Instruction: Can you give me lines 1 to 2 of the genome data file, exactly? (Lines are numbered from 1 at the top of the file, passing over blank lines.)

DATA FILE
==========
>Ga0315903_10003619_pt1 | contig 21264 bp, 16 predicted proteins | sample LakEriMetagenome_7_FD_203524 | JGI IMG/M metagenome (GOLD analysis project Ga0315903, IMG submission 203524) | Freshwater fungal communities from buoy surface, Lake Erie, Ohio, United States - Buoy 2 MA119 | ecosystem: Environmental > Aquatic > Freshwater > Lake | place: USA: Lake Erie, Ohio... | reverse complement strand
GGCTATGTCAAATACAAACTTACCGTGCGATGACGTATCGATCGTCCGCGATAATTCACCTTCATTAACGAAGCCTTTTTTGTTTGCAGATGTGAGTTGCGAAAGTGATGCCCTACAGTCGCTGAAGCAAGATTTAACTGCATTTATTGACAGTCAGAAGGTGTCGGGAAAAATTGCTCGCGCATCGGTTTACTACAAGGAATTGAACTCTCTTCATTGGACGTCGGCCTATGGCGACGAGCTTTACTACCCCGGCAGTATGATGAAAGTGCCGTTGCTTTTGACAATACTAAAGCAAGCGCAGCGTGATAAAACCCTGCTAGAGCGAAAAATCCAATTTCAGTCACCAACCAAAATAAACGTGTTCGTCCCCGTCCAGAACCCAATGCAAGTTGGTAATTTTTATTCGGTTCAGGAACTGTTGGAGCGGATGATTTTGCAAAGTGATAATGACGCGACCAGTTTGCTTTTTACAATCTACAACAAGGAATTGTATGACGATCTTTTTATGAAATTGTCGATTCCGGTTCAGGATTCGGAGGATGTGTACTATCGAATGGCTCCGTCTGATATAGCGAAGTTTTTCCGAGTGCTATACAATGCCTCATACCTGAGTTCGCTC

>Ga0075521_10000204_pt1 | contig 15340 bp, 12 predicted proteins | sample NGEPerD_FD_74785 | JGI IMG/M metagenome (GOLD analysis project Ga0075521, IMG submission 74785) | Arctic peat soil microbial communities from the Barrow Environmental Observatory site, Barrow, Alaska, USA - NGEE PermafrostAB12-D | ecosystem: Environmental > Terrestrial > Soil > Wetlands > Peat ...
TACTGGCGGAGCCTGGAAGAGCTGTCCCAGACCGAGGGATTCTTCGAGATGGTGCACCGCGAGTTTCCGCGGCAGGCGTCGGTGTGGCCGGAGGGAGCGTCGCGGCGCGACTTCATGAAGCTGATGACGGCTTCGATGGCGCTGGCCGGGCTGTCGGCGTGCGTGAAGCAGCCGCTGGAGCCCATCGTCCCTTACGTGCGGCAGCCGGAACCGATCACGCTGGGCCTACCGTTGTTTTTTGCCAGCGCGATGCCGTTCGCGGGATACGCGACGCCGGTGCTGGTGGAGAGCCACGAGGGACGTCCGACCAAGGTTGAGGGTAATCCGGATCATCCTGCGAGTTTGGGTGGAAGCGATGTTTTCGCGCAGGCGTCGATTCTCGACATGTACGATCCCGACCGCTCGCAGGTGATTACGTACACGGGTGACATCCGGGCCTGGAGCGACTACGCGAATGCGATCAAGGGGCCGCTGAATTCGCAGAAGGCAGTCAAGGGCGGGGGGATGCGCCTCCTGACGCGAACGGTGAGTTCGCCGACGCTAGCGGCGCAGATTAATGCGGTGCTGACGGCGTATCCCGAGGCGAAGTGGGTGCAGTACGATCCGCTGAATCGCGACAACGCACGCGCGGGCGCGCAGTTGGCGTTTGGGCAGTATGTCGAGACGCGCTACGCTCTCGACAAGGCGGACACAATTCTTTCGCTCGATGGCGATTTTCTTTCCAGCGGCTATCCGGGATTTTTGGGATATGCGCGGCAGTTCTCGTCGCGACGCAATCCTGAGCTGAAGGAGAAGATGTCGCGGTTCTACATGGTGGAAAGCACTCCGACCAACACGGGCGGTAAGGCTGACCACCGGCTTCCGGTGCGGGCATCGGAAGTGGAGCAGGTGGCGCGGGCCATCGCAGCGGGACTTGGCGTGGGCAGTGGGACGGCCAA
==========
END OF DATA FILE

>Ga0315903_10003619_pt1 | contig 21264 bp, 16 predicted proteins | sample LakEriMetagenome_7_FD_203524 | JGI IMG/M metagenome (GOLD analysis project Ga0315903, IMG submission 203524) | Freshwater fungal communities from buoy surface, Lake Erie, Ohio, United States - Buoy 2 MA119 | ecosystem: Environmental > Aquatic > Freshwater > Lake | place: USA: Lake Erie, Ohio... | reverse complement strand
GGCTATGTCAAATACAAACTTACCGTGCGATGACGTATCGATCGTCCGCGATAATTCACCTTCATTAACGAAGCCTTTTTTGTTTGCAGATGTGAGTTGCGAAAGTGATGCCCTACAGTCGCTGAAGCAAGATTTAACTGCATTTATTGACAGTCAGAAGGTGTCGGGAAAAATTGCTCGCGCATCGGTTTACTACAAGGAATTGAACTCTCTTCATTGGACGTCGGCCTATGGCGACGAGCTTTACTACCCCGGCAGTATGATGAAAGTGCCGTTGCTTTTGACAATACTAAAGCAAGCGCAGCGTGATAAAACCCTGCTAGAGCGAAAAATCCAATTTCAGTCACCAACCAAAATAAACGTGTTCGTCCCCGTCCAGAACCCAATGCAAGTTGGTAATTTTTATTCGGTTCAGGAACTGTTGGAGCGGATGATTTTGCAAAGTGATAATGACGCGACCAGTTTGCTTTTTACAATCTACAACAAGGAATTGTATGACGATCTTTTTATGAAATTGTCGATTCCGGTTCAGGATTCGGAGGATGTGTACTATCGAATGGCTCCGTCTGATATAGCGAAGTTTTTCCGAGTGCTATACAATGCCTCATACCTGAGTTCGCTC